50 Years is a coffee break turn-based strategy game available on Steam from Developer Aleksandr Golovkin, currently in Early Access. Unlike others I’ve reviewed, this game is short and meant for repeated playthroughs. I was able to do an entire Let’s Play of one civilization in around 25 minutes.
Although individual matches are short, the game offers a large combination of customization and decision-making options that make the game replayable. At the end of each year, the player is randomly attacked … and sometimes not. Early decisions, including civilization choices, belief options, buildings and army choices, change the way the game is played. Many beliefs augment one building or unit but nerf or remove others.
Some of the options and civilizations reminded me of old school strategy games like Age of Empires. While this is not a real-time strategy game, some of the upgrades and options function in a similar manner. After the civilization is selected, it’s time to build your town. The screen below is where you make decisions about which buildings you’ll invest in and create units–both offensive and economy-based.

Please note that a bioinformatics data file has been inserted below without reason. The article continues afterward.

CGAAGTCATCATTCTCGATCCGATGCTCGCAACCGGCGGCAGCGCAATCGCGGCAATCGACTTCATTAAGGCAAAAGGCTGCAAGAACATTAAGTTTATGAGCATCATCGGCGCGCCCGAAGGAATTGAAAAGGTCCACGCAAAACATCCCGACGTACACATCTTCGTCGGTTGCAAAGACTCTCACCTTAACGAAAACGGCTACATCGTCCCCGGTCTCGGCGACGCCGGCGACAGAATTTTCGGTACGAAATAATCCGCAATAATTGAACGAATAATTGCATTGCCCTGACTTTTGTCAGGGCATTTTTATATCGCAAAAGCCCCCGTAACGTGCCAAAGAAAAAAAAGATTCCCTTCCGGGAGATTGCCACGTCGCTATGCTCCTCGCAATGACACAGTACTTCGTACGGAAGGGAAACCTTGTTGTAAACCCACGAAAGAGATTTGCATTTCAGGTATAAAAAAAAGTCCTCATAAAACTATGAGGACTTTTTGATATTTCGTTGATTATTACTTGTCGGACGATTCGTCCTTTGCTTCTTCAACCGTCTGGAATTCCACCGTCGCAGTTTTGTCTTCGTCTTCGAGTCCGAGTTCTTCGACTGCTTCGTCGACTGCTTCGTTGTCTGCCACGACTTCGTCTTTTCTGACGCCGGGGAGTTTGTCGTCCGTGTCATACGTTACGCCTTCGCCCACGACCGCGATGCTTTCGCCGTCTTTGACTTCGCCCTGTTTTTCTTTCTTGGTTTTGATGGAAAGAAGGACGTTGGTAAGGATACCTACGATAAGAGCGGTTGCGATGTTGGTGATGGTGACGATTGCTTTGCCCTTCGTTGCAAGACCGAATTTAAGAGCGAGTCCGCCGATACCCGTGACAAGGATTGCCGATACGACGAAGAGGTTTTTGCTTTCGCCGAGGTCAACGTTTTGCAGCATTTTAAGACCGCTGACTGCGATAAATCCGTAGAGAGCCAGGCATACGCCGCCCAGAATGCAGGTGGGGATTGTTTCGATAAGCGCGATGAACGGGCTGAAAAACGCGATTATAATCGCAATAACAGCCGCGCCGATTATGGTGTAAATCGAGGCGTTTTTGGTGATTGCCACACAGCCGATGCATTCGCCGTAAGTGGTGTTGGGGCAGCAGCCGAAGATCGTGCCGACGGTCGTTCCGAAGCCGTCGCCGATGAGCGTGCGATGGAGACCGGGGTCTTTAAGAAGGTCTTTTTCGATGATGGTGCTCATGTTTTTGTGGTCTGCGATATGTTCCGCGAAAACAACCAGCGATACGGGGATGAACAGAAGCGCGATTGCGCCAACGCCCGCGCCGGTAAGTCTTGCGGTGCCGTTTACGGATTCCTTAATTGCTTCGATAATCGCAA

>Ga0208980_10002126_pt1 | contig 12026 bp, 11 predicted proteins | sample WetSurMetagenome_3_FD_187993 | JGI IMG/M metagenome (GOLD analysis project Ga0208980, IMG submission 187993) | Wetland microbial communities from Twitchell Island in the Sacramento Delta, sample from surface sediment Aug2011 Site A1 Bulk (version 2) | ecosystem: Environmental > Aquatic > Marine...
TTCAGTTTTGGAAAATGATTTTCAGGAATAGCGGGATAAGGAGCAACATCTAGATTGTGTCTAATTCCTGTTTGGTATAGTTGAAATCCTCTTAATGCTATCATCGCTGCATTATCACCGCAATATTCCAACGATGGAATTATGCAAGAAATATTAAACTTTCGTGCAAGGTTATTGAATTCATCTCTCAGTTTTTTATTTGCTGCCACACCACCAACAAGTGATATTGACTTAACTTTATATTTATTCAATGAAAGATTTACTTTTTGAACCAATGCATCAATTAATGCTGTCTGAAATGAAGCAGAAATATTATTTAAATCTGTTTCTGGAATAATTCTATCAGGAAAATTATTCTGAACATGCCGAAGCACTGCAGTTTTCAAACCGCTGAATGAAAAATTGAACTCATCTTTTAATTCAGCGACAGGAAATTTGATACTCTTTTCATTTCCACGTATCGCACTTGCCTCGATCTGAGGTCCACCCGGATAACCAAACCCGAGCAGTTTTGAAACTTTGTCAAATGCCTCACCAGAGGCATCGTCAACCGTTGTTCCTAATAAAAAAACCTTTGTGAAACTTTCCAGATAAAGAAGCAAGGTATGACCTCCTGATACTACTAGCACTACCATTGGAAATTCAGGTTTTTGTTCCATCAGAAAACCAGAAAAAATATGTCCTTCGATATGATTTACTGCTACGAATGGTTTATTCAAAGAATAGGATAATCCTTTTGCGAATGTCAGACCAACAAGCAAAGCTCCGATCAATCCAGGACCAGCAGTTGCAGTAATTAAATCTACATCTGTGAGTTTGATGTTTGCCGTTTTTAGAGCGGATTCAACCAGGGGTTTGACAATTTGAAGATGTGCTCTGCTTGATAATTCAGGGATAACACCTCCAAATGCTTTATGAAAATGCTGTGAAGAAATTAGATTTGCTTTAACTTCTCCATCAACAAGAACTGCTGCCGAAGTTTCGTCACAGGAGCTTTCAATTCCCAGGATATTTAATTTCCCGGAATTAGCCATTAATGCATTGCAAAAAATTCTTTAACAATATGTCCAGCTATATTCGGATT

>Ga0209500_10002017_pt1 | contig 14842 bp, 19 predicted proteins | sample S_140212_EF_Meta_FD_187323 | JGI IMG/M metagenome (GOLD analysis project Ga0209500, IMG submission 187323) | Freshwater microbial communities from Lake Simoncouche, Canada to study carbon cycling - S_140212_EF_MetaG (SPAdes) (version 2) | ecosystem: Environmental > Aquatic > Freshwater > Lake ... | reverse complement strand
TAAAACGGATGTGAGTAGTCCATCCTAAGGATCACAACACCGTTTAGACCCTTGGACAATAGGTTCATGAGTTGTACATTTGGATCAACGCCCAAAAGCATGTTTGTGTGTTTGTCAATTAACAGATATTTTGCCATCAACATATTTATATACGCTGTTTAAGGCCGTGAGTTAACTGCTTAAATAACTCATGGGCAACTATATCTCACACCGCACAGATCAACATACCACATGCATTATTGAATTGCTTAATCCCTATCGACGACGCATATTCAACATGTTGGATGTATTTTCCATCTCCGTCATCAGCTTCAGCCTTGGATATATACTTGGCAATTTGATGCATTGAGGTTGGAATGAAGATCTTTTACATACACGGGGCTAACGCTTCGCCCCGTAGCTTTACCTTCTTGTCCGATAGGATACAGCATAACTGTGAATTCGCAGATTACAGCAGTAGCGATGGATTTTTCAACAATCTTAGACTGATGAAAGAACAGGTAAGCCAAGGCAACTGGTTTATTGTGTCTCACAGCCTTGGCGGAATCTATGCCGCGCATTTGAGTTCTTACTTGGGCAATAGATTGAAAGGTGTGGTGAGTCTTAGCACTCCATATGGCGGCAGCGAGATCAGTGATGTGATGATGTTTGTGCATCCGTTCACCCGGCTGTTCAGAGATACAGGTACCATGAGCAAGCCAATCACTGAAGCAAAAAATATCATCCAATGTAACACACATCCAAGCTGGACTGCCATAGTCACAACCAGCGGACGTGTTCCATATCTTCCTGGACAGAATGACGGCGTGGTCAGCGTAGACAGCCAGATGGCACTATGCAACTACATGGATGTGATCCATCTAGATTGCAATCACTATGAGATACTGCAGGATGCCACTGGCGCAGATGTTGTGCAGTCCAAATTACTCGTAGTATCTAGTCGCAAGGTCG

The fights are simple. Once you’ve established your army and “ended the year,” you’re either attacked by a randomized army with difficulty that increases over time (and based on the difficulty setting chosen at the outset) or you get a free bye and another year to establish your army. This element of randomness keeps the game interesting.
After you’ve won enough fights and make it through a number of years, you’re awarded a belief upgrade. Some civilizations offer additional upgrades, so the number of belief augmentations vary within each match.
Overall, this game was a lot of fun. It surprised me how difficult it proved to be. I played the game through several times, testing out the options and really enjoyed it. For the price point, it’s a great throwback strategy game!